Maritime hockey community hopeful after bans lifted on sanctioned activities
GLACE BAY, N.S. -- As COVID-19 restrictions ease, Hockey Canada has lifted a ban on all sanctioned activities for the first time since mid-March. With the ban lifted, it's now up to provincial branches to decide how and when kids can hit the ice safely. The announcement is a glimmer of hope for young Maritime hockey players looking to get back onto the rink.
With rinks being closed for over two months, hockey has been a game left in limbo in Glace Bay, N.S. Long-time referee, Nick Bonnar has been involved with the sport for over 50 years and says being pulled off the ice because of a pandemic is a first for him.
"It's tough to watch something that you love and not be able to do it – it's very trying," says Bonnar, adding recreational activities are what young players need right now.
"You feel for the kids – they're your answer, they're our future," says Bonnar. "They have a lot of stuff going on and a lot of negativity in the world. I think they need that balance of 'let's put some life back in it and get back at it, and play hockey.'"
Hockey Canada has lifted its ban on sanctioned activities, which allows the 13 governing bodies of Minor Hockey Associations across the country to individually decide when it's safe for their players to play.
"We've been on hold from collecting our uniforms, to our annual awards banquets, to our 50/50 draw," says Glace Bay Minor Hockey president, James Edwards.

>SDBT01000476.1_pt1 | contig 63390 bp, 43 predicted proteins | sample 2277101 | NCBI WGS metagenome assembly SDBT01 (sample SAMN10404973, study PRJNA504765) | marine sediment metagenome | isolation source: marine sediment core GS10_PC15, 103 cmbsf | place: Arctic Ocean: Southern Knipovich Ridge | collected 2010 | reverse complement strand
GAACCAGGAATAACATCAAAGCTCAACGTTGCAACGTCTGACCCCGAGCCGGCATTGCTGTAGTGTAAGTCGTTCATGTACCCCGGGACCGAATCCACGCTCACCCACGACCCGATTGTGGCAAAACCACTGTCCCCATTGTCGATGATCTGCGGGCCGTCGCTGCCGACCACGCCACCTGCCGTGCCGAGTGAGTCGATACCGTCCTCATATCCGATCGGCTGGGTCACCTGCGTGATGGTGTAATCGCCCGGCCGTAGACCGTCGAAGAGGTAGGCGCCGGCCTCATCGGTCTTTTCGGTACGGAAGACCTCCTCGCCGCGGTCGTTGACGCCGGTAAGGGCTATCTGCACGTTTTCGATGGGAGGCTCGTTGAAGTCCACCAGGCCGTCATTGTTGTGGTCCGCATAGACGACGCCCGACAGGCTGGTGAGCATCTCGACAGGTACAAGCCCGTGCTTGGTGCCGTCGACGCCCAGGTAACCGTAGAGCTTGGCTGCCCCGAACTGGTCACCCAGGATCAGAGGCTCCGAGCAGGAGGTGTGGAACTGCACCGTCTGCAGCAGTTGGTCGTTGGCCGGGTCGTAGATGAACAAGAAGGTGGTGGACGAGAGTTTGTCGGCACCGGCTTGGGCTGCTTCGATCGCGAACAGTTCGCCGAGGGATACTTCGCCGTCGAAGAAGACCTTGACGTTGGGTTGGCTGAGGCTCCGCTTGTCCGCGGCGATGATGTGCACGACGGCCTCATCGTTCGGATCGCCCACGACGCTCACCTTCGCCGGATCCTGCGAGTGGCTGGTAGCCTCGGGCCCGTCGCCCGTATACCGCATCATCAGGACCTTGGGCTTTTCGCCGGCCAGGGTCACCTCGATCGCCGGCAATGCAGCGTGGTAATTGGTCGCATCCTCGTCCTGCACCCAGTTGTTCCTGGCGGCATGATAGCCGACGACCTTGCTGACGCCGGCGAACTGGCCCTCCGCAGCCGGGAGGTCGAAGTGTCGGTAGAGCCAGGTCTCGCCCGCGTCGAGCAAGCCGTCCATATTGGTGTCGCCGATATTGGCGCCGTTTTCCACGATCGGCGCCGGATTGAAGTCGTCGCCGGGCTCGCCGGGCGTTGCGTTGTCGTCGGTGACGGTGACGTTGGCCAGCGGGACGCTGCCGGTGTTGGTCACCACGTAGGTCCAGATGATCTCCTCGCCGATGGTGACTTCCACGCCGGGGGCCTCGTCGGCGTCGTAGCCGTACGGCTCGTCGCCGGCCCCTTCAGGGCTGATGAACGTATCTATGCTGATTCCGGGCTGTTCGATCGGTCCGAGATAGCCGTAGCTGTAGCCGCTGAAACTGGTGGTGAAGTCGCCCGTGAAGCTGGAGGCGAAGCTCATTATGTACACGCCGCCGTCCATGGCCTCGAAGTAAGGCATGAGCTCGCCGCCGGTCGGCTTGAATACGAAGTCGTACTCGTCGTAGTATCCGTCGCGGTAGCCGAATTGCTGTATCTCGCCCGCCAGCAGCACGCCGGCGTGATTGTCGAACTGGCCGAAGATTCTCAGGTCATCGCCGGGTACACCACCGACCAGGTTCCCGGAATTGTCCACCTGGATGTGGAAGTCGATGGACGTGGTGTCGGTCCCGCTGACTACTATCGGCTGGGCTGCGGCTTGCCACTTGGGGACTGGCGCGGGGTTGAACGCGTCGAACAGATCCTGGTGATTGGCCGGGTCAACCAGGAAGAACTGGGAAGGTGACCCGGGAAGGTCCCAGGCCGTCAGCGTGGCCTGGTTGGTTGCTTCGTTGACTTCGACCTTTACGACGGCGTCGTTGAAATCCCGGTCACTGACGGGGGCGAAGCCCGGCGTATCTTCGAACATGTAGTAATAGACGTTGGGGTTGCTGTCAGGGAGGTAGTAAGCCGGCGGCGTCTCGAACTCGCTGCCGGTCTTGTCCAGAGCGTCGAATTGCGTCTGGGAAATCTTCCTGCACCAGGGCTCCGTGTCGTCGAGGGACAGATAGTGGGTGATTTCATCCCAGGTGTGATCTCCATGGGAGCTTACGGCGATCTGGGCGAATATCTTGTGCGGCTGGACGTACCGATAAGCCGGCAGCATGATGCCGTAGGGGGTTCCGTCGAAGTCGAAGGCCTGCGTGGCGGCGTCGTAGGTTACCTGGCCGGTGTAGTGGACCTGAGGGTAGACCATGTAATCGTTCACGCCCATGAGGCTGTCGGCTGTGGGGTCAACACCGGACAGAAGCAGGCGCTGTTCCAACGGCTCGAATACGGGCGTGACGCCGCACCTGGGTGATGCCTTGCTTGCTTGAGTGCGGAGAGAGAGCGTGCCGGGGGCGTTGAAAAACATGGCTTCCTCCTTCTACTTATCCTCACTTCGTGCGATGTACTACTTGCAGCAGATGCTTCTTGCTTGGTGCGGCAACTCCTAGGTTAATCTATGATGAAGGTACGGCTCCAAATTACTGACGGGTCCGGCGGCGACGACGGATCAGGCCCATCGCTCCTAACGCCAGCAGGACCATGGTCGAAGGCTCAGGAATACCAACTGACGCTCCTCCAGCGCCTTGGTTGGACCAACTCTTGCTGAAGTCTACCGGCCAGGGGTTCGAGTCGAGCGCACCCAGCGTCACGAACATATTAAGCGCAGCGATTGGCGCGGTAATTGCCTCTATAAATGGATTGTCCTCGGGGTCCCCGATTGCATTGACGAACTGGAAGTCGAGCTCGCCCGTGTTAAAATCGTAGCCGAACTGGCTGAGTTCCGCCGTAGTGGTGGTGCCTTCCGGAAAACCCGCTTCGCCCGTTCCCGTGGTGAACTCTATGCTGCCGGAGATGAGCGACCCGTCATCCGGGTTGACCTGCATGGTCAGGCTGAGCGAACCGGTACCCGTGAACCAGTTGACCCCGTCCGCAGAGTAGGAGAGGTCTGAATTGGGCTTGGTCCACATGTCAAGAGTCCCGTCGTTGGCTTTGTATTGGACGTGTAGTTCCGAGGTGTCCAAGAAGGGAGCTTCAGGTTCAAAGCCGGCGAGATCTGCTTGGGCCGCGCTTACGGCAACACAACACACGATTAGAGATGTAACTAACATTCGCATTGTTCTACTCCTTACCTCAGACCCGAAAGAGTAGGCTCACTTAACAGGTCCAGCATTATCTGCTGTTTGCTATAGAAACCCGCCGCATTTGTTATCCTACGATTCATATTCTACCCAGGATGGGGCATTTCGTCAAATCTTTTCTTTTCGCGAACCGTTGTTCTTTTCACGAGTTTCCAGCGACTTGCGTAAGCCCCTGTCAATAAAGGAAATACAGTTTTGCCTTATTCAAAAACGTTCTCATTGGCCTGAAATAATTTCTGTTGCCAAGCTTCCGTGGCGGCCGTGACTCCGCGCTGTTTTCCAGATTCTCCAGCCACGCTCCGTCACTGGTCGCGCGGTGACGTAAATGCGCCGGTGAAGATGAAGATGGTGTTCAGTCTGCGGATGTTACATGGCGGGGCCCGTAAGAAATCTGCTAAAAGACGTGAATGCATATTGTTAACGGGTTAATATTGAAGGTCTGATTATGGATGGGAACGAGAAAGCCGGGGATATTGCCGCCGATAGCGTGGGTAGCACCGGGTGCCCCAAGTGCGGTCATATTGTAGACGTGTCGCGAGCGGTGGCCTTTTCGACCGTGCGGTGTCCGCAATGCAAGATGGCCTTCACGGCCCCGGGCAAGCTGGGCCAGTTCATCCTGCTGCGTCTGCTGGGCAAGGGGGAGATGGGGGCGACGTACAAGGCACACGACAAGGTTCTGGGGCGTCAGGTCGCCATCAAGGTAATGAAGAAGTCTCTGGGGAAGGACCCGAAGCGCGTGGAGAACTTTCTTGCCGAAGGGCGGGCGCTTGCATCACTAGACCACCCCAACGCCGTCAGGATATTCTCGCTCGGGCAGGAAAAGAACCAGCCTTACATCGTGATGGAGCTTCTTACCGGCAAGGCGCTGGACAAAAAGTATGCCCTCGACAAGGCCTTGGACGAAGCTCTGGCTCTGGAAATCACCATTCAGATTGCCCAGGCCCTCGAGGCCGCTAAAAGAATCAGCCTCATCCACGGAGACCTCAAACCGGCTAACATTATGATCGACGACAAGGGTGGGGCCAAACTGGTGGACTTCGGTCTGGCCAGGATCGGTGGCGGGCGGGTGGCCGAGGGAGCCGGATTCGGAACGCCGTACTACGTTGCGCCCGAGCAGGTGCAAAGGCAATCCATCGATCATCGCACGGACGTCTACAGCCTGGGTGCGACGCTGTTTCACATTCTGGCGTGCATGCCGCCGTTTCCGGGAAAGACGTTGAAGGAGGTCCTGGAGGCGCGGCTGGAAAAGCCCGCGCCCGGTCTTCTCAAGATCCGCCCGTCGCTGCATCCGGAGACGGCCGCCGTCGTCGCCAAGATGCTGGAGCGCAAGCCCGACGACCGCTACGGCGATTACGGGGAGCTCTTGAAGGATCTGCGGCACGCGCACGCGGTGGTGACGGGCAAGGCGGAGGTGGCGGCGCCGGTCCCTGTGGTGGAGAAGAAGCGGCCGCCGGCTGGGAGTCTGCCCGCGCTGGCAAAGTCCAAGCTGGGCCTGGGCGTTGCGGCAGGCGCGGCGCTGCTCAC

In a release, Hockey Canada says the best approach is for each provincial branch to work with its regional public health authorities to determine the appropriate steps to return to the ice.
Edwards says his association will be ready when given permission.
"I don't think it's going to affect our registration too much," says Edwards. "Kids want to play hockey; we want them to play hockey. Hockey Nova Scotia has been working on a return to the game plan."
Higher levels of hockey are still working on ways to play the game again as well. On Saturday, Quebec Major Junior Hockey League held its annual draft, with a start date for the upcoming season pushed back to a tentative date of October 1. Also, the National Hockey League is trying to put together a plan for this summer.
Meanwhile, when it comes to playing the game, some are skeptical about how hockey will look as players await a return to Canada's favourite pastime.
"You can practice hockey, for sure," says Bonnar, noting most rinks are generally spacious. "Thirty kids can be on the ice. You can put a lot of kids six feet apart; playing the game, I think, will be a tough one."